When it comes to solving pain, exercise should be part of the solution…NOT the problem. However, exercise can quickly be the thing that causes or contributes to your pain if you’re not careful. Avoiding the common exercise mistakes described below will help you exercise without pain.
With exercise, how we move is just important as how much we move. One common exercise mistake is not building a solid movement foundation before moving on to advanced exercises. Before increasing weight or reps, it’s important to have a solid understanding of common movement patterns. Learning, understanding an practicing how to hinge, lift, and squat help to limit impact on your joints and are used in most exercise routines. Exercising without a solid understanding of these movements will eventually lead to more pain and dysfunction.
The Hip Hinge is an example of a foundational movement used in many exercise programs. Learning, understanding and practicing this movement will help you exercise without pain.
Too Much of One Movement
Another common exercise mistake is overtraining one particular movement. I recently finished a program for a 58 year old man who injured his shoulder after doing 100 push ups a day for two months straight. Training only one movement creates an imbalance that puts more strain on your muscles and joints. Overtime this will cause pain. Creating balance through a variety of exercises that strengthen opposing muscle groups is important in limiting impact on your body and exercising without pain.
Too Many High Impact Movements
For adults concerned with joint pain, the goal of any exercise program should be to limit impact on our joints. Including too many high impact movements is out program is another exercise mistake that leads to joint pain. As we get older, the goals for our exercise routine often changes from performance based to lifestyle based. Which means there’s no reason to be doing lots box jumps, burpees, or other high impact activities. Finding challenging, lower impact is a better way to build strength without stressing yout joints.
High impact activities (like running) lead to more impact on your joints which eventually leads to pain and dysfunction.
Focusing On Reps And Speed Over Control
One of the more common exercise trends is HIIT (high intensity interval) training. While I’m a fan of anything that gets people moving, one of the problems with these workouts is the focus on reps and speed over form and control. Do as many rounds as possible in a given amount of time is a common example of a workout. The result is people getting so caught up in going as fast as possible that form goes right out the window. Overtime, this always leads to more joint pain.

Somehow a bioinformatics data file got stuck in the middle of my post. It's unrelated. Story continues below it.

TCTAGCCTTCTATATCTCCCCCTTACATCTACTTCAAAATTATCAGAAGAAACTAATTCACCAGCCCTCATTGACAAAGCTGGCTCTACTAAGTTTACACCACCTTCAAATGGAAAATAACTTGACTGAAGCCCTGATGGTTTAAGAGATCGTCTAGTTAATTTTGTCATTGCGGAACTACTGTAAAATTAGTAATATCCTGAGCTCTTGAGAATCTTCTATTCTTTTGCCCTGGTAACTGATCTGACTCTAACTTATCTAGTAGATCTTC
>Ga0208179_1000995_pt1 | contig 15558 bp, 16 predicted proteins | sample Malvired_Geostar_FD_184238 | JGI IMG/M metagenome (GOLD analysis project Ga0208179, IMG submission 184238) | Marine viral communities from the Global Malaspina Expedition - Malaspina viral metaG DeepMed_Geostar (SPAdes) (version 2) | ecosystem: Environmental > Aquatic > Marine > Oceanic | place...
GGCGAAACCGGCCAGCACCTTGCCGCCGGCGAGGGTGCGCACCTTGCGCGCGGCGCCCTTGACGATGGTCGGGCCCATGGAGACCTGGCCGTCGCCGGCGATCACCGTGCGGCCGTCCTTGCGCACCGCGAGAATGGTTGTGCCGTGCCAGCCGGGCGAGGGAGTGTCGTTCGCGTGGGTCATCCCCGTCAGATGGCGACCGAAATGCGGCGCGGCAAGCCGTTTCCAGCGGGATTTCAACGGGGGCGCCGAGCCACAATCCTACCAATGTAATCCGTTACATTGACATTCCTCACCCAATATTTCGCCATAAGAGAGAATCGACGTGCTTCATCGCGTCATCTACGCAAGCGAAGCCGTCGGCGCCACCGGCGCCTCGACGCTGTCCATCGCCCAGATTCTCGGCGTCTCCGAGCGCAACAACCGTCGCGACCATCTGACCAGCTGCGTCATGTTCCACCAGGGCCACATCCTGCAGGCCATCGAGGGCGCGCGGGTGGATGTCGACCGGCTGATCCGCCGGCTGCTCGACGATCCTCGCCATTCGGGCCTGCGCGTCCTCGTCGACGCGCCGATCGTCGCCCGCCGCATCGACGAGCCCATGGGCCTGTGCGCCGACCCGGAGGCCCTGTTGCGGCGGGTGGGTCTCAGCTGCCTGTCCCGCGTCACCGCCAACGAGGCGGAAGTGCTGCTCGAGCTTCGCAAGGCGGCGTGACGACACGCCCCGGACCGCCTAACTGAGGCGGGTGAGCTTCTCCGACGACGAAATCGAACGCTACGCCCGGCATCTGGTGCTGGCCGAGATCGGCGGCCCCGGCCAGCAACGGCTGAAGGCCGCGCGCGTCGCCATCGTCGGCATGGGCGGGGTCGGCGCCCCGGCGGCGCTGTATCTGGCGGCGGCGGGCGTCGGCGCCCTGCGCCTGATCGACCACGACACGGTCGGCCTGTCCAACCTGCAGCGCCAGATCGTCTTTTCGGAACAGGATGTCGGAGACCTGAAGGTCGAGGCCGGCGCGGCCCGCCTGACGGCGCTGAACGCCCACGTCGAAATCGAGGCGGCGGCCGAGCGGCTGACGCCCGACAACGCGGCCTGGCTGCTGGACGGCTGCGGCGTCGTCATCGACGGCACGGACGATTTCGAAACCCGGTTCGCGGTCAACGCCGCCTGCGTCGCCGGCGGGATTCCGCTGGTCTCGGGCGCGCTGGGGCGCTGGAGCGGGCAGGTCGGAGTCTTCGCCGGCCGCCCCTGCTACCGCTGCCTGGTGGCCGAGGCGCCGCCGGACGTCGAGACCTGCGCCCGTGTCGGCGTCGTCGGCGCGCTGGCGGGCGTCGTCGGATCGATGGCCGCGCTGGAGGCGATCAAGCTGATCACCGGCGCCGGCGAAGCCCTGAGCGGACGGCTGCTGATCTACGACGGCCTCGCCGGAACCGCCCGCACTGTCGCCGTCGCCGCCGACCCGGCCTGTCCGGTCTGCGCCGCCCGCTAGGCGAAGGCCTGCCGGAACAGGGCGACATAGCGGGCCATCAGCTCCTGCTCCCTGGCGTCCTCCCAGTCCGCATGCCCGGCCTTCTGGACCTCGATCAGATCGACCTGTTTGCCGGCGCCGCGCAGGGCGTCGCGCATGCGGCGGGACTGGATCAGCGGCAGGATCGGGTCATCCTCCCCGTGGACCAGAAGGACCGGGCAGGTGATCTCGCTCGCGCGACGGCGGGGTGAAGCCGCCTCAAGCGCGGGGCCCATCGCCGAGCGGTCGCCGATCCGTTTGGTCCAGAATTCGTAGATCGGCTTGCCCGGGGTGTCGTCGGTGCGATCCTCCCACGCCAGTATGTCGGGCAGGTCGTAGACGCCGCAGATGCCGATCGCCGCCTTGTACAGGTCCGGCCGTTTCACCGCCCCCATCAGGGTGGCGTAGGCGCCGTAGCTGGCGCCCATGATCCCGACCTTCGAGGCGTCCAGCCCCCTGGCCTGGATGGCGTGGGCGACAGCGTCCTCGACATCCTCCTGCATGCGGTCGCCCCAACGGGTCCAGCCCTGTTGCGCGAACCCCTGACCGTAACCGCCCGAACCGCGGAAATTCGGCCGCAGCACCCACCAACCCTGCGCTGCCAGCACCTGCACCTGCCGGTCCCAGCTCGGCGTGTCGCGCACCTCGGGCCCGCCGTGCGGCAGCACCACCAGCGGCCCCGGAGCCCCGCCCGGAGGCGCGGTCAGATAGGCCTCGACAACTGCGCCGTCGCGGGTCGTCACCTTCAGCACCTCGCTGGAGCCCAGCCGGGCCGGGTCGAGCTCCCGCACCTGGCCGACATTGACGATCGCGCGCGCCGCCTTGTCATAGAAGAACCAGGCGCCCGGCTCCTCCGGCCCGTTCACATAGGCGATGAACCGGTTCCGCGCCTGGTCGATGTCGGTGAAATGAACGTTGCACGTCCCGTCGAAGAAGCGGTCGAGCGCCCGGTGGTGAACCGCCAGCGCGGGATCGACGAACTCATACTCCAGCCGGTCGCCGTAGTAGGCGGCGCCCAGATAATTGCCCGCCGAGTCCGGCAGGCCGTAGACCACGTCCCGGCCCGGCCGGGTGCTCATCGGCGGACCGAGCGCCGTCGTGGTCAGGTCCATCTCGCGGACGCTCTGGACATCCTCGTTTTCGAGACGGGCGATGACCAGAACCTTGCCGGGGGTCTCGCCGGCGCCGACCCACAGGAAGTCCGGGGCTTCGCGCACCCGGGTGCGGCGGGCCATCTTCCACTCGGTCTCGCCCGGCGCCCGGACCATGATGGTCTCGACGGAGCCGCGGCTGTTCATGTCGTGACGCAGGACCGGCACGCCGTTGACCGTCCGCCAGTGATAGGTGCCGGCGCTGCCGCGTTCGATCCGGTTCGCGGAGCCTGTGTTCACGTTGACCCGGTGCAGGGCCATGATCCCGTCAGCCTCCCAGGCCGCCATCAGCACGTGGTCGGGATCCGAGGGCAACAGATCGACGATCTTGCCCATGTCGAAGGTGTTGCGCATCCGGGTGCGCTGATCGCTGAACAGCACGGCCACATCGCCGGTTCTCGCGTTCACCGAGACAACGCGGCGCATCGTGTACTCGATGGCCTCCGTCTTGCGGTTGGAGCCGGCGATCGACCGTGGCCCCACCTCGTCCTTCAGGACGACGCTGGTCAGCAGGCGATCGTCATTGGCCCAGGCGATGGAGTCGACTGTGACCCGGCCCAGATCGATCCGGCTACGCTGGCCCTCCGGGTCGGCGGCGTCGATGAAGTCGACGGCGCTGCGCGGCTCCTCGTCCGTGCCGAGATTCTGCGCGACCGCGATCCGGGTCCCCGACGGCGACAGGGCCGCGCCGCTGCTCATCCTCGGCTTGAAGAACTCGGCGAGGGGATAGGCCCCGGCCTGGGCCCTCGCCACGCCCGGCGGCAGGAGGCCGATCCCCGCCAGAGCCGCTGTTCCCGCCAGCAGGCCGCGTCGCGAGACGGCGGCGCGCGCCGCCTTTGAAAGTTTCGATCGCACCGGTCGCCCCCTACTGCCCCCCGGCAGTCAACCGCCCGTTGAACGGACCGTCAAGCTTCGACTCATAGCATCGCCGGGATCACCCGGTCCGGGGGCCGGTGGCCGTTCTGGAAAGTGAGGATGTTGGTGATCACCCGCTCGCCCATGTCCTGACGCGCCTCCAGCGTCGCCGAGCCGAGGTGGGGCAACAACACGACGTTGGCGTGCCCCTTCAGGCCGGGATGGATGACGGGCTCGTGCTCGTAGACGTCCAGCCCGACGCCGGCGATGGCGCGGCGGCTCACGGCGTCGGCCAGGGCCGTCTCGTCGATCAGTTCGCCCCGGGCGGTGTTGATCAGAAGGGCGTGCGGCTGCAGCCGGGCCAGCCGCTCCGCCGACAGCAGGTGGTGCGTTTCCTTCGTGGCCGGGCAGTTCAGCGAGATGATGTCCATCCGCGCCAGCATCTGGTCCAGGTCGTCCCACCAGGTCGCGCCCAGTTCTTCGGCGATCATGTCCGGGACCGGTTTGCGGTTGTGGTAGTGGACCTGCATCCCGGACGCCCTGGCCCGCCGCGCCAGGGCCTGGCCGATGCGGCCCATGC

Focus on stability and control of your movement vs. how many reps or how fast you can perform.
Focusing On Weight vs. Control
On a similar note, other people sometimes place too focus on how much weight they’re lifting vs. how well they’re moving. This is a common exercise mistake always leads to pain. Lifting heavy with poor form is a sure fire way to increase the wear and tear on your joints. How much weight you can lift with good form is much more important than how much weight you can lift.
Build strength without stressing your joints. Don’t add more weight until you can perform your exercise with full control.
No Build Up
Another common exercise mistake is when people go from 0 to 100. This happened to me just the other day. I played my first game of basketball in over two years and went for it 100%. Guess what happened? The next day I was so sore I couldn’t do my normal exercise routine for 3 days. If it’s been a while since you’ve worked out or you’re coming back from an injury, it’s important to slowly build up to your previous intensity.
I’ve seen first hand the life changing impacts that exercise and strength training have on an individuals life. As we get older, it’s important that we shift our focus on how to build strength without stressing our joints so we can continue to live an active, healthy, and happy life.
I’ve dedicated my career to helping adults 40+ build the strength and confidence to live active, healthy, and happy lives. To help you get started, I’ve put together a free step-by-step strength program to help adults build a solid movement and strength foundation. Check it out down below!